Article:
Patek Philippe is widely regarded as the world’s finest watch manufacturer, but ask a cohort of collectors, retailers, bloggers and auctioneers to come to a consensus on the five best models the firm has introduced since 2000 and all hell breaks loose. While they may agree on the broad strokes that have propelled the historic Geneva watchmaker to the top of the watchmaking pyramid (family ownership, quality craftsmanship and a fierce commitment to safeguarding the brand’s legacy), they have vastly different ideas about what constitutes an iconic reference.
Does the Split Seconds Chronograph, ref. 5959 introduced in 2005, with its in-house ultra-thin movement, qualify? What about the super trendy white gold and khaki green dial Aquanaut, ref. 5168G unveiled earlier this year?
We asked eight people to weigh in on these questions and more, yet there was almost no overlap in the models they recommended.
Almost being the operative word. The Nautilus Ref. 5711 came up four times—a reflection of the steel sport model’s market dominance. So that’s where we’ll kick off this highly subjective retrospective. Without further ado, we present the five most iconic references introduced by Patek Philippe in the 21st century:
The original Nautilus ref. 3700 was a stainless steel luxury watch influenced by nautical motifs, designed by Gerald Genta in 1973 and introduced in 1976.
On the model’s 30th anniversary in 2006, Patek Philippe rolled out a new take on the Nautilus, ref. 5711, a modern update lauded for its graceful synthesis of historic details and contemporary styling.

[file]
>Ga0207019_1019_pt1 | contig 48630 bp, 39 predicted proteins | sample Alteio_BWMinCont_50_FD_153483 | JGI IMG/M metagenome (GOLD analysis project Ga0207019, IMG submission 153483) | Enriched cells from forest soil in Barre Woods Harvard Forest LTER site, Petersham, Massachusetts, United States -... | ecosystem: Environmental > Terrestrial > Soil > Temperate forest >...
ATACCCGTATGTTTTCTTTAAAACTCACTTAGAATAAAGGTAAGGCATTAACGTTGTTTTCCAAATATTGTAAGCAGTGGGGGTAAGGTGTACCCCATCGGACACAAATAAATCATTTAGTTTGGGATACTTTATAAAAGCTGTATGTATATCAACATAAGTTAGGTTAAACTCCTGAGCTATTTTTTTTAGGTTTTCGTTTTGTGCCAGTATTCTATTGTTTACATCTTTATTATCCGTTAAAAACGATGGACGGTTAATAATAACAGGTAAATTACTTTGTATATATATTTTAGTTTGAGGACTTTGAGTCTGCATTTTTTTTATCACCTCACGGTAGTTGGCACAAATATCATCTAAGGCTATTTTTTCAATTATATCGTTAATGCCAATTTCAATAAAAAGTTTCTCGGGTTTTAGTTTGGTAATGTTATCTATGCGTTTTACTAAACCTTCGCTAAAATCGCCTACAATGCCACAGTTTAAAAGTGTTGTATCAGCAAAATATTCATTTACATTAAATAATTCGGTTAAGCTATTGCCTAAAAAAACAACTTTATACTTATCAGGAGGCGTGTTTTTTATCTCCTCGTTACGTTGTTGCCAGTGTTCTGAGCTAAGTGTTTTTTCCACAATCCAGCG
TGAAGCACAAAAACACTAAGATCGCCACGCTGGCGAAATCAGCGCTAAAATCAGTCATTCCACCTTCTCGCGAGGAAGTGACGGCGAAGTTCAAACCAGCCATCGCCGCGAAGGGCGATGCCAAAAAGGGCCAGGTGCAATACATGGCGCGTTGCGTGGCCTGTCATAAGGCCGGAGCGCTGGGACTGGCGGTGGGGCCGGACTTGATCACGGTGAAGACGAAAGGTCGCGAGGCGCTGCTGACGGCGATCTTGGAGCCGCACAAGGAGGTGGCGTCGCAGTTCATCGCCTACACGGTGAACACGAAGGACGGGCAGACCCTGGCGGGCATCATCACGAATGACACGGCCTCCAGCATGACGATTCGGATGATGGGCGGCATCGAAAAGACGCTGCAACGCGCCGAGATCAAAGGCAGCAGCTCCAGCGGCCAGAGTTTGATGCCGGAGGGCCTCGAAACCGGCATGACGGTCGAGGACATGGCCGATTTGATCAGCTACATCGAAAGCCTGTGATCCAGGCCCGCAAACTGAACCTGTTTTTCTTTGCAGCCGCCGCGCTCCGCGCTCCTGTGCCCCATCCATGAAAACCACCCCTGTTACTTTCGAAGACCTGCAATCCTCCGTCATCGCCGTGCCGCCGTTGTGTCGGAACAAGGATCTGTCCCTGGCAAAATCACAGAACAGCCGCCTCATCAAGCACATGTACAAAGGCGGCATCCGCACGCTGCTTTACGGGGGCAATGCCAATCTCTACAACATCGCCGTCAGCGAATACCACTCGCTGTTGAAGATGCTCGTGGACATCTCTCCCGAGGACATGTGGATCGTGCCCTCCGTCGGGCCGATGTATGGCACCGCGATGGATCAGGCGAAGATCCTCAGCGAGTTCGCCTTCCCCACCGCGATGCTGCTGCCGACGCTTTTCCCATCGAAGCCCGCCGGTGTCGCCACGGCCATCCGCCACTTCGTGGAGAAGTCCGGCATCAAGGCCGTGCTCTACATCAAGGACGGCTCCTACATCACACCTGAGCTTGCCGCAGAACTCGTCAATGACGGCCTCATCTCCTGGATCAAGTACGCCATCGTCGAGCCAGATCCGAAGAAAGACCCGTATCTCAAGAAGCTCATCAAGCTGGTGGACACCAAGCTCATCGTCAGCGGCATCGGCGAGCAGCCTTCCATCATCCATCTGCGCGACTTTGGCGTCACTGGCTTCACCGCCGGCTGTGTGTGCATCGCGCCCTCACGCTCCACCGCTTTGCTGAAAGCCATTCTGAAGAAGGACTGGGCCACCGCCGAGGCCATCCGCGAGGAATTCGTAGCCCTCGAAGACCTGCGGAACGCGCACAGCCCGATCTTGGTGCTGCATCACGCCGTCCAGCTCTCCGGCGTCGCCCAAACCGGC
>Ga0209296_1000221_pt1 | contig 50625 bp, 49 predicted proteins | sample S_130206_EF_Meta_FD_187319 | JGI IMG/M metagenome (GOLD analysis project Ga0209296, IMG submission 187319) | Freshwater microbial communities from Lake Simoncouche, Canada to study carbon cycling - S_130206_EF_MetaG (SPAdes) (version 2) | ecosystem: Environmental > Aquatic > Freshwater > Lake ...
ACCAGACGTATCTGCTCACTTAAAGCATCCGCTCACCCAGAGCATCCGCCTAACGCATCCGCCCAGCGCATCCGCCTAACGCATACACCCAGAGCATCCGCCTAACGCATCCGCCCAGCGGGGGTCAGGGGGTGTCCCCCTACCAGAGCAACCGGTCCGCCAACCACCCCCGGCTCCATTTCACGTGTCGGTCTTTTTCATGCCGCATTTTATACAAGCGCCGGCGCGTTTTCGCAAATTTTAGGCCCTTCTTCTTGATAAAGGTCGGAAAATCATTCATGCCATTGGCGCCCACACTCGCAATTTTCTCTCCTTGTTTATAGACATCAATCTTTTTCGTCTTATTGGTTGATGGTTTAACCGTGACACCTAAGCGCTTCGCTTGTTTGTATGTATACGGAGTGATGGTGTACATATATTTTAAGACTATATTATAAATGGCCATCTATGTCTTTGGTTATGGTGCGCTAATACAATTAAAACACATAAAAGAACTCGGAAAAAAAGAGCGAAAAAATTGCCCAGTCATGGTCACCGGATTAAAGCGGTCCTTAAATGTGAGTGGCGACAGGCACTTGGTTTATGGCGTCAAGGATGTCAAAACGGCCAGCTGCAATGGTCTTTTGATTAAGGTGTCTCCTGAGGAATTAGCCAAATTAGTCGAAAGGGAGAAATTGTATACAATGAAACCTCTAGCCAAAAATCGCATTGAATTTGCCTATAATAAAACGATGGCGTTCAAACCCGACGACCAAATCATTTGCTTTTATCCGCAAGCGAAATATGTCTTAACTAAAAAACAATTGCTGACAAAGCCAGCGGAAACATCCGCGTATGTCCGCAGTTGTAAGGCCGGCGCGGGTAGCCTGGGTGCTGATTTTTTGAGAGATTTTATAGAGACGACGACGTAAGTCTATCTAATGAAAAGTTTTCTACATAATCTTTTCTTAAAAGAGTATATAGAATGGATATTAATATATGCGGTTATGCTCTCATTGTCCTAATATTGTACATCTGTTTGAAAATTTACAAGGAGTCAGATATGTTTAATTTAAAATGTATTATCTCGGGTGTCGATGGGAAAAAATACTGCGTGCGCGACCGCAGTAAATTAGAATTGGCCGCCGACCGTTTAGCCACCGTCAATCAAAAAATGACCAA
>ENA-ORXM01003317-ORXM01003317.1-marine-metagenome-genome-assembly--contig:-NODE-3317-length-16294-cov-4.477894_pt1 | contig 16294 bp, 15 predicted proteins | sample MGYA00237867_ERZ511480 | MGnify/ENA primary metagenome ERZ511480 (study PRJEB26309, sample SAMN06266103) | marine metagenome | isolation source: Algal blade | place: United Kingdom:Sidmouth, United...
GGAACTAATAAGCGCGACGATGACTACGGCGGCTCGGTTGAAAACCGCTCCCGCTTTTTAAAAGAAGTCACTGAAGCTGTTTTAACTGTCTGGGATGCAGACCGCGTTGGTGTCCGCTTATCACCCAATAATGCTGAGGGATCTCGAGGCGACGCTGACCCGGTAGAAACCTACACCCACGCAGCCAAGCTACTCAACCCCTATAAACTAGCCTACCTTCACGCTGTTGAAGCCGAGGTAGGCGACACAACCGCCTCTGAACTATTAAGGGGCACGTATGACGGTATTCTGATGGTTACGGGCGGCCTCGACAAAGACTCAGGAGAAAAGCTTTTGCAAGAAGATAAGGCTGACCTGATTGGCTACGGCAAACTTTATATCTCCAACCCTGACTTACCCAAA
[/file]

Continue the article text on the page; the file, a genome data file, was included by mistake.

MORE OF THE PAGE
“Maintaining the classic beauty of the original, the modern ref. 5711/1A incorporated several innovations over the original including greater water resistance, better corrosion resistance thanks to the use of higher-grade steel, and improved comfort from a superior double-folding clasp,” says Paul Boutros, Americas’ head of watches for Phillips.
In the process, ref. 5711 became a watchmaking sensation, rewriting the rules of the secondary market, where it continues to command a significant premium over retail.
“It’s one of the most desirable new watches on the planet,” says vintage watch dealer Eric Wind. “This watch ignited interest in the entire Nautilus family. It also helped spark the Tiffany-signed craze, with one 5711/1A with a Tiffany & Co. signature on the dial rumored to have traded at well over $200,000 this summer after one sold for $150,000, including buyer’s premium at Sotheby’s New York in June.”
For Patek lovers, however, the 5711’s appeal is about so much more than price. “It’s the perfect everyday watch,” says Jasem Al Zeraei, a Kuwait-based collector whose alter ego is @Patekaholic. “It embodies everything that is Patek in today’s time.”
Perpetual Calendar Chronograph, Ref. 5970P
As timepiece holy grails go, you’re unlikely to find one holier than the granddaddy of grand complications, the Perpetual Calendar Chronograph, ref. 5970.